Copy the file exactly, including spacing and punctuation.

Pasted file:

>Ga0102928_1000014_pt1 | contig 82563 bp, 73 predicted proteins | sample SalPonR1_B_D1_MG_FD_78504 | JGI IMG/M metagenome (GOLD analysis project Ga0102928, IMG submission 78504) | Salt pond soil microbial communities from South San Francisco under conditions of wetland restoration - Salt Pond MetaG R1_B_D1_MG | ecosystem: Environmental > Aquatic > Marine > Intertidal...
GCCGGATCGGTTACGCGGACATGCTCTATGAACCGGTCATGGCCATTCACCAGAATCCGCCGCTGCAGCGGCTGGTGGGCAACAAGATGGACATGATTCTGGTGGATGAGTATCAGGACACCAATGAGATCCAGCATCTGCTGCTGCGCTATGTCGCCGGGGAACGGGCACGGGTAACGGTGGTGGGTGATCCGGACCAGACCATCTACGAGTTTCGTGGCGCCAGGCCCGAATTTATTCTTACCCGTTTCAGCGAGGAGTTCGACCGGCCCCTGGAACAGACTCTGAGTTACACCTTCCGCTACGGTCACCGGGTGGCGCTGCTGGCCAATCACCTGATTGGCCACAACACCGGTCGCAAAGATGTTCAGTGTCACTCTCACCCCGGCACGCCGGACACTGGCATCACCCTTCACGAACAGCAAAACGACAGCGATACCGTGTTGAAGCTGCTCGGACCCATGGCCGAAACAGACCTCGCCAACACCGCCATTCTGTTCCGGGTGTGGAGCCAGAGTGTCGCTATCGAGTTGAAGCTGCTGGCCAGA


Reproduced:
>Ga0102928_1000014_pt1 | contig 82563 bp, 73 predicted proteins | sample SalPonR1_B_D1_MG_FD_78504 | JGI IMG/M metagenome (GOLD analysis project Ga0102928, IMG submission 78504) | Salt pond soil microbial communities from South San Francisco under conditions of wetland restoration - Salt Pond MetaG R1_B_D1_MG | ecosystem: Environmental > Aquatic > Marine > Intertidal...
GCCGGATCGGTTACGCGGACATGCTCTATGAACCGGTCATGGCCATTCACCAGAATCCGCCGCTGCAGCGGCTGGTGGGCAACAAGATGGACATGATTCTGGTGGATGAGTATCAGGACACCAATGAGATCCAGCATCTGCTGCTGCGCTATGTCGCCGGGGAACGGGCACGGGTAACGGTGGTGGGTGATCCGGACCAGACCATCTACGAGTTTCGTGGCGCCAGGCCCGAATTTATTCTTACCCGTTTCAGCGAGGAGTTCGACCGGCCCCTGGAACAGACTCTGAGTTACACCTTCCGCTACGGTCACCGGGTGGCGCTGCTGGCCAATCACCTGATTGGCCACAACACCGGTCGCAAAGATGTTCAGTGTCACTCTCACCCCGGCACGCCGGACACTGGCATCACCCTTCACGAACAGCAAAACGACAGCGATACCGTGTTGAAGCTGCTCGGACCCATGGCCGAAACAGACCTCGCCAACACCGCCATTCTGTTCCGGGTGTGGAGCCAGAGTGTCGCTATCGAGTTGAAGCTGCTGGCCAGA